Less than 24 hours after his stunning Republican primary defeat, Rep. Eric Cantor said Wednesday he will step down from his position as House Majority Leader on July 31.
It comes one day after his shocking loss to Tea Party-affiliated challenger Dave Brat in his district’s Republican primary.
“Effective July 31, I will be stepping down as Majority Leader,” Cantor told a herd of reporters gathered at a press conference on Capitol Hill Wednesday afternoon.
Cantor’s resignation will set in motion a scramble to replace him at the No. 2 spot in House Republican leadership. Cantor on Wednesday endorsed House Majority Whip Kevin McCarthy with his “full support” if McCarthy decides to run for the majority leader spot.
Cantor will not seek a write-in campaign, meaning his 13-year run in Congress will come to an end in July.
House Republicans met to discuss their chaotic leadership situation at 4 p.m., where Cantor told his colleagues he would be stepping down. He will fill out his term in Congress, he said Wednesday.
Cantor has been second in command to House Speaker John Boehner since Republicans took control of the chamber in 2011. He lost his primary on Tuesday night to long shot and underfunded Tea Party-aligned candidate Dave Brat.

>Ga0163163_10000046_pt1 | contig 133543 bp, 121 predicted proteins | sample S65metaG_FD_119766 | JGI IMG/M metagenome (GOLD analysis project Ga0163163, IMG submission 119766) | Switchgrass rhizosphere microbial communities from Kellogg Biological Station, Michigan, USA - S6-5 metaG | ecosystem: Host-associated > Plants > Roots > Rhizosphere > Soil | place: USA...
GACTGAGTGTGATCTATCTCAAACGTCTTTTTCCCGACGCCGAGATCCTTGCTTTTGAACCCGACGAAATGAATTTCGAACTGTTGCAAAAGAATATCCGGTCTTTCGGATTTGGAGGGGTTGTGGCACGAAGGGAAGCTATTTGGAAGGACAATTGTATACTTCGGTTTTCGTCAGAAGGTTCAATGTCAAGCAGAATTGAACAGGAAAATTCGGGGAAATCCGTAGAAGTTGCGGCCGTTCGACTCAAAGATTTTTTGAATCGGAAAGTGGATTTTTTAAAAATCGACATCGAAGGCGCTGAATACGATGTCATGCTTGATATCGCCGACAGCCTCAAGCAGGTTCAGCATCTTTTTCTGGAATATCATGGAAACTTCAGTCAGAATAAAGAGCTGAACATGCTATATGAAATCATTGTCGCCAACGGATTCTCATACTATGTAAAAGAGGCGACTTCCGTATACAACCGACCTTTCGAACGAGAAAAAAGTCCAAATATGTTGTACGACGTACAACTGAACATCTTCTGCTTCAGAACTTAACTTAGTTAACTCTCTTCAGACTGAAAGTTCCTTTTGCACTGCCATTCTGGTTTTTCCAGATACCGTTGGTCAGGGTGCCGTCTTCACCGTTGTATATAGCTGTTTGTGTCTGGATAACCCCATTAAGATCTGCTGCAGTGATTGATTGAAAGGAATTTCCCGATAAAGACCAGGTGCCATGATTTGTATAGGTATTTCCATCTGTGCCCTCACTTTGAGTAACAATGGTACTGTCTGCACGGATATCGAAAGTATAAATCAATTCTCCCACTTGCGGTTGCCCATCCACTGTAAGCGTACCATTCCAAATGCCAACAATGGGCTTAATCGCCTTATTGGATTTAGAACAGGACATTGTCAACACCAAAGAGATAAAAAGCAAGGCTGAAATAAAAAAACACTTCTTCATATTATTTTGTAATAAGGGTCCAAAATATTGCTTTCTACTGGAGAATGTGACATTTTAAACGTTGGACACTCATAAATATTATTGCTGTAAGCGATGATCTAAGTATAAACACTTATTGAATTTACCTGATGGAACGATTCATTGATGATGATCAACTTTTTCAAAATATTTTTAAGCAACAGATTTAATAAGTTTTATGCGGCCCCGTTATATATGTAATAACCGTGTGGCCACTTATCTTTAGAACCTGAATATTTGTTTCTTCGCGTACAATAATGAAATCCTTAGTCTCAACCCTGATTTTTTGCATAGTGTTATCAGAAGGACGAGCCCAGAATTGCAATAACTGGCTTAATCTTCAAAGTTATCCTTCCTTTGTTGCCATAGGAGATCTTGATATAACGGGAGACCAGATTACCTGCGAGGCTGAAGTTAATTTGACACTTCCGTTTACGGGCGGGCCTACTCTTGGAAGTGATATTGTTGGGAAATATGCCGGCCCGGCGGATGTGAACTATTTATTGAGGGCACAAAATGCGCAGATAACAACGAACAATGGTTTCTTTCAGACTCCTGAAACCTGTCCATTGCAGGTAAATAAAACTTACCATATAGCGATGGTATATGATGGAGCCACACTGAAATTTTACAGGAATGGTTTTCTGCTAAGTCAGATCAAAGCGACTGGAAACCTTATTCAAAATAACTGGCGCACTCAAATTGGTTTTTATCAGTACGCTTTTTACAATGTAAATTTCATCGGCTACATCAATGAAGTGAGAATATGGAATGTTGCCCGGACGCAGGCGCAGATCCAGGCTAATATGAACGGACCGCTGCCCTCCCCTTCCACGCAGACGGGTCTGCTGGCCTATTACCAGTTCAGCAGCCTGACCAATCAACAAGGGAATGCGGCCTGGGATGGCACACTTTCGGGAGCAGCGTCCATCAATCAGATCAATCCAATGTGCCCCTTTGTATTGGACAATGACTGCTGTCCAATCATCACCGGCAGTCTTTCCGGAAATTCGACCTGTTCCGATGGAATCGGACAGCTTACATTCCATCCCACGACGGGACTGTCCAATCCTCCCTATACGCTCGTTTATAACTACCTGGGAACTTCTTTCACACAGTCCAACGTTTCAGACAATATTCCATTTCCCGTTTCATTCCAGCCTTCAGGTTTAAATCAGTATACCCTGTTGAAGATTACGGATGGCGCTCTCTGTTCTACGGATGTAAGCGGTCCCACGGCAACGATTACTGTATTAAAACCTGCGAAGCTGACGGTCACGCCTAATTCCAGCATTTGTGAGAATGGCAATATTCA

Cantor’s loss stunned much of the political world, and it immediately riled House leadership. There was no polling to suggest the majority leader was in trouble, nor did anyone think Brat posed a serious challenge. His internal polling put him up 34 points just a few days ago.
Cantor had outspent Brat by a more than 25-to-1 margin, according to the latest campaign disclosure reports.
During his press conference Wednesday, Cantor reflected on the time he has spent in Congress and the takeaways from his shocking loss.
“You know, growing up in the Jewish faith, you know, I grew up, went to Hebrew school, read a lot in the Old Testament, and you learn a lot about individual setbacks,” he said.
“But you also read and you learn that each setback is an opportunity, and that there’s always optimism for the future. And while I may have suffered a personal setback last night, I couldn’t be more optimistic about the future of this country.”
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